Banana peppers are medium-sized peppers from the chili family. These have a tangy and mild taste, making them amazing ingredients for many recipes.
You should note that the peppery usually grows with a bright yellow color that starts changing when these are ripe.
This can change to orange, red, or even green depending on your planted variant and the weather conditions around the pepper.
Other than this, these peppers are often eaten raw, but you can also pickle them before consumption.
Why Are My Banana Peppers Turning Purple?
These chilies are also quite easy to maintain, which is why many people think about planting them in their gardens.
While these are great vegetables to grow in your house, there are also some problems that you can run into with them.
Recently some users have been asking, “why are my banana peppers turning purple?”. If you are getting the same issue, then going through this article should help you in finding a solution that can be used.
- Amount Of Sunlight Being Received
When growing banana peppers, people might notice the vegetable getting purple streaks. This might alert users, but you should note that the color is completely normal.
In most cases, the purple color on the vegetable is from the peppers getting too much sunlight. Talking about this, the amount of sunlight the plant receives greatly affects how it grows.
These peppers prefer high light, so you should place them in a location where they get about 5 to 7 hours every day.
However, if your region has high temperatures throughout the year, this might be too much for the pepper to handle. This causes the outer layer to get a slightly purplish shade, indicating that the chili is getting too much light.
The good thing is that this does not affect the taste of your peppers. Even if there is some purple color on them, the taste of your chilies should be the same. This means that people can consume them without any worries.
If you don’t want your chilies’ color to change, move them to a different location. Lowering the amount of sunlight and heat should fix the problem you are getting.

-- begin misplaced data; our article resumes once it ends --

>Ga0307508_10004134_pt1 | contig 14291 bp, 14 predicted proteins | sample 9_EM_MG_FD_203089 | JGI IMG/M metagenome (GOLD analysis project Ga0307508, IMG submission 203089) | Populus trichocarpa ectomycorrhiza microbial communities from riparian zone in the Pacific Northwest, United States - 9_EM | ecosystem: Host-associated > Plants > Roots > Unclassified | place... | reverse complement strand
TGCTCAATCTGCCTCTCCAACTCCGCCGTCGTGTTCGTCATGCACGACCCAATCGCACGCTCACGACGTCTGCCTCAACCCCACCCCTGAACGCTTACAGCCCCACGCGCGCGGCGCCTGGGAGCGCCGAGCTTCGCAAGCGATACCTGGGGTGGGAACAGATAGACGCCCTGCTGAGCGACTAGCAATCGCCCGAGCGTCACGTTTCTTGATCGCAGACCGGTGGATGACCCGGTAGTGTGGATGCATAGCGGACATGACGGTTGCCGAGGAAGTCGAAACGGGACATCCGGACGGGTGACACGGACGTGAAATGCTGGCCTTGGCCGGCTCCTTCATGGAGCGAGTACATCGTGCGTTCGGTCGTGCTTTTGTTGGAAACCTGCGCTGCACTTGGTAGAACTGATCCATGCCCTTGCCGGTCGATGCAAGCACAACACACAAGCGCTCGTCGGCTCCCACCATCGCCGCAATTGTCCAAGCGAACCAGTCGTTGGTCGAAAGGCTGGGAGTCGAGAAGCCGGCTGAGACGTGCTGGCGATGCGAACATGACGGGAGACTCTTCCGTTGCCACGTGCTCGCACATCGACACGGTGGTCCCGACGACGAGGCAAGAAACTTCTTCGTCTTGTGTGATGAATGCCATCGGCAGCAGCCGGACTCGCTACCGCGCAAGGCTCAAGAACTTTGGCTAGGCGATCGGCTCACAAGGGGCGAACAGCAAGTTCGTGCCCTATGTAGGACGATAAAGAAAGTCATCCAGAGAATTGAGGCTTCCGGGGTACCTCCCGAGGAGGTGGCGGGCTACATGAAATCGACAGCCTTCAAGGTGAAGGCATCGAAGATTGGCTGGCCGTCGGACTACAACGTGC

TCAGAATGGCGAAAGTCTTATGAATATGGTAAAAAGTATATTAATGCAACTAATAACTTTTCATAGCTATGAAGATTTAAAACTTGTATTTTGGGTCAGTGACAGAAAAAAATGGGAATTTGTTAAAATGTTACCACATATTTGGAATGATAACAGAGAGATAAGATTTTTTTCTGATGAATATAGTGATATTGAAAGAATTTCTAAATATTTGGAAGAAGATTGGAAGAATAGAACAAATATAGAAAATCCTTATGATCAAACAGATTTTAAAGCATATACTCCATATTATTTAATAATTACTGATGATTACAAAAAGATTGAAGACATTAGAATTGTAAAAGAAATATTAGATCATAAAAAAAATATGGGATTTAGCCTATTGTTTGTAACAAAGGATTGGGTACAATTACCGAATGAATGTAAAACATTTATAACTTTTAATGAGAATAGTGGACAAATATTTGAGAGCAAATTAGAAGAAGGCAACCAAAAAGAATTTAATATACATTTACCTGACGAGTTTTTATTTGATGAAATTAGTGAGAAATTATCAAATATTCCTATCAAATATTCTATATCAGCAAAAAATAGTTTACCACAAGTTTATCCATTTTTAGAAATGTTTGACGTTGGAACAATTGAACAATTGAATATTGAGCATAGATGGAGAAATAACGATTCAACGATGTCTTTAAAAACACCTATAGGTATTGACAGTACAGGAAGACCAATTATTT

The only thing to remember is that decreasing the light too much can make the peppers unripe and small. This is why you must carefully keep your chilies in a spot where they can still stay healthy.
- Looking Out For Water Being Poured
Aside from sunlight, the amount of water your plant is getting also plays a huge role in its growth. If you notice that the peppers are getting discolored, there is a high chance that they are not being watered properly.
As mentioned above, the purple color is mostly due to the plant being in a high temperature for too long.
This can be corrected by ensuring the plant receives enough water regularly. Check-in on your banana pepper plants every few days and give them some water if needed.
Though, instead of changing your peppers’ position, watering them is another way to lower their temperature.
When it comes to this, several things should be kept in mind. Sometimes, people water their peppers so much that the soil starts collecting water.
The liquid will suffocate the roots and kill your chilies if this happens. To keep this from happening, it’s important that you have good drainage in your soil and that you don’t over-water.
To prevent this from happening, people should look out for the amount of water being poured into the soil.
The extra liquid can escape if you have a drainage system in your garden. This can be a great way of ensuring that your banana peppers stay healthy without getting overwatered.
- Checking Potting Mix Quality
The quality of the potting mix also plays a big role in determining whether or not your peppers are turning purple.
If you use poor-quality soil for planting them, there is a high chance that the soil won’t provide enough nutrients. Not having enough nutrients in the soil can lead to nutrient deficiencies, leading to purple peppers.
It’s best to use a potting mix with organic matter and well-rotted manure when planting for better results. This will ensure that your plants get all the actual results.
- Replacing Sunlight With Fertilizers
Banana peppers love full sunlight, but too much of a good thing can cause them to turn purple. When exposed to intense light for extended periods, the plant produces anthocyanins responsible for the red and purple pigments.